Koppel turned up the heat on her paramour. Reportedly, she told her friends that she wanted $50,000 in return for her promise to get out of Stein’s life. If anything were to happen, she added, it could be blamed on one Rick Simon, a moonlighting cop then assigned to the East Chicago Avenue Station. Simon worked for Stein as a chauffeur and was positioned as a vice-president of one of the janitorial companies. Stein took Ricky Simon under his wing at a youthful age and the relationship that developed over the years was like that of a father to a son. The tough and street-wise Simon prospered through his acquaintance with Stein. He also was the last person known to have seen Karen Lee Koppel alive.
In a final attempt to mediate matters of the heart, Simon met with Koppel at Flapjaw’s saloon, 810 N. Wabash Avenue, the night she disappeared. According to published reports Simon offered Koppel $10,000 of Stein’s money and the free use of a Lake Shore Drive apartment in return for her agreement to exit quietly.
Koppel has never been seen before or since roaming God’s green pastures.
There was speculation at the time that the woman was murdered and dumped in the middle of Lake Michigan. However, the murky depths off of McCormick Place where the foul deed was alleged to have occurred, never yielded the body and this case, like so many others in Chicago’s lusty history still hangs out there.
Karen Koppel is a forgotten victim. Ben Stein however, made sure that his cash donations to a renowned orphanage and other acts of self-perpetuating generosity did not go unnoticed in the press.
Ben Stein’s company held the lucrative contract at McCormick Place in the 1960s. During this period the janitor king enjoyed close personal ties to syndicate hoodlums like Joe Glimco (nee: Giuseppe Glielmi), the long-time boss of Teamster’s Local 777 of the Taxicab Driver’s Union. Glimco was the outfit’s top labor czar who muscled into at least 15 different Teamster locals in the 1950s and 1960s. He was a power in the jukebox and coin machine industry for many years, with a well-deserved reputation for vicious cunning and ruthlessness. In a 30-year slant of Joey’s life he was arrested 38 times on a variety of charges stemming from armed robbery to murder. Appearing before the Kefauver Committee of the U.S. Senate in 1950, Glimco took the Fifth Amendment 80 times. Proving this was no fluke, Joey clammed up before another committee of note – the Senate McClellan Committee, citing his Fifth Amendment privileges 152 times.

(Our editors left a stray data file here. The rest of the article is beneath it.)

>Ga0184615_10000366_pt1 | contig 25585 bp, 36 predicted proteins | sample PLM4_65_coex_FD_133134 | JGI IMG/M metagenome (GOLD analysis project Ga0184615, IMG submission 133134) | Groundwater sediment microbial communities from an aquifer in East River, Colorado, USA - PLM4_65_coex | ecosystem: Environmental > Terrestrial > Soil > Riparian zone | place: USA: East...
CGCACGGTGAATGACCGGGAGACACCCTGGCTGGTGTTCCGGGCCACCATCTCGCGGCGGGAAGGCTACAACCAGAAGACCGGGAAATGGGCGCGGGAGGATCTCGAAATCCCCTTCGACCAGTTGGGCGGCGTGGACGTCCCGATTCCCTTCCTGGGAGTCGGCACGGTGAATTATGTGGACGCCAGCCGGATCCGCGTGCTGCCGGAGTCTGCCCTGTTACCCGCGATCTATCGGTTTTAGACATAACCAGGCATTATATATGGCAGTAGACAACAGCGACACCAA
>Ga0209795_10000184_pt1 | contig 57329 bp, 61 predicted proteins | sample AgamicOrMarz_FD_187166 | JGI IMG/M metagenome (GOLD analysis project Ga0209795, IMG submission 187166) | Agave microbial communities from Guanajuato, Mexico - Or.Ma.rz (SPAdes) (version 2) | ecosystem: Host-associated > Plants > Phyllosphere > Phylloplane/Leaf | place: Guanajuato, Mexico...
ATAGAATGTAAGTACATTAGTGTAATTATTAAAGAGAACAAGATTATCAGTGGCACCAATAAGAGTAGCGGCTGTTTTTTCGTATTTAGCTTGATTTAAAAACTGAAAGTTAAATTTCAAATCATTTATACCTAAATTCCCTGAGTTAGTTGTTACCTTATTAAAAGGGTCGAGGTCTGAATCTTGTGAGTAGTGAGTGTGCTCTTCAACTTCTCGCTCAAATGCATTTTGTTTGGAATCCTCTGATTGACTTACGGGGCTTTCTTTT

Stein’s association with the diminutive and now deceased Glimco is well-documented. The U.S. Government indicted the janitor king in 1964 after it was revealed that he rewarded Glimco with a television set. Free airline tickets were given to Edward “Red” Donovan of Local 755 of the Teamster’s Union, and a health club membership was purchased for Harold Hawkins, business agent of Local 25 of the Janitor’s Union. Judge Richard B. Austin reviewed the evidence and found Stein guilty on six of the 10 counts listed in the indictment, and sentenced him to 18 months in a Federal prison.